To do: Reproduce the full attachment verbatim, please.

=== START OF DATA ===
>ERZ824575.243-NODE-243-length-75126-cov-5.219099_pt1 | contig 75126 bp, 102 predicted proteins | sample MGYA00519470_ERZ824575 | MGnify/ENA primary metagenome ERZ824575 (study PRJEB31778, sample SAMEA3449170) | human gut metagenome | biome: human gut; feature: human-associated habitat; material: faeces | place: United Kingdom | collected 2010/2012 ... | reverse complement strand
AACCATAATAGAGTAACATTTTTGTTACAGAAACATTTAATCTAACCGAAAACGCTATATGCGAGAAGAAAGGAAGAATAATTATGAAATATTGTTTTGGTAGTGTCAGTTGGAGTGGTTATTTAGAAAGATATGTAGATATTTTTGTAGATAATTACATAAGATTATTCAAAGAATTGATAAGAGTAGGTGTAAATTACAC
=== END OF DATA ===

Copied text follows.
>ERZ824575.243-NODE-243-length-75126-cov-5.219099_pt1 | contig 75126 bp, 102 predicted proteins | sample MGYA00519470_ERZ824575 | MGnify/ENA primary metagenome ERZ824575 (study PRJEB31778, sample SAMEA3449170) | human gut metagenome | biome: human gut; feature: human-associated habitat; material: faeces | place: United Kingdom | collected 2010/2012 ... | reverse complement strand
AACCATAATAGAGTAACATTTTTGTTACAGAAACATTTAATCTAACCGAAAACGCTATATGCGAGAAGAAAGGAAGAATAATTATGAAATATTGTTTTGGTAGTGTCAGTTGGAGTGGTTATTTAGAAAGATATGTAGATATTTTTGTAGATAATTACATAAGATTATTCAAAGAATTGATAAGAGTAGGTGTAAATTACAC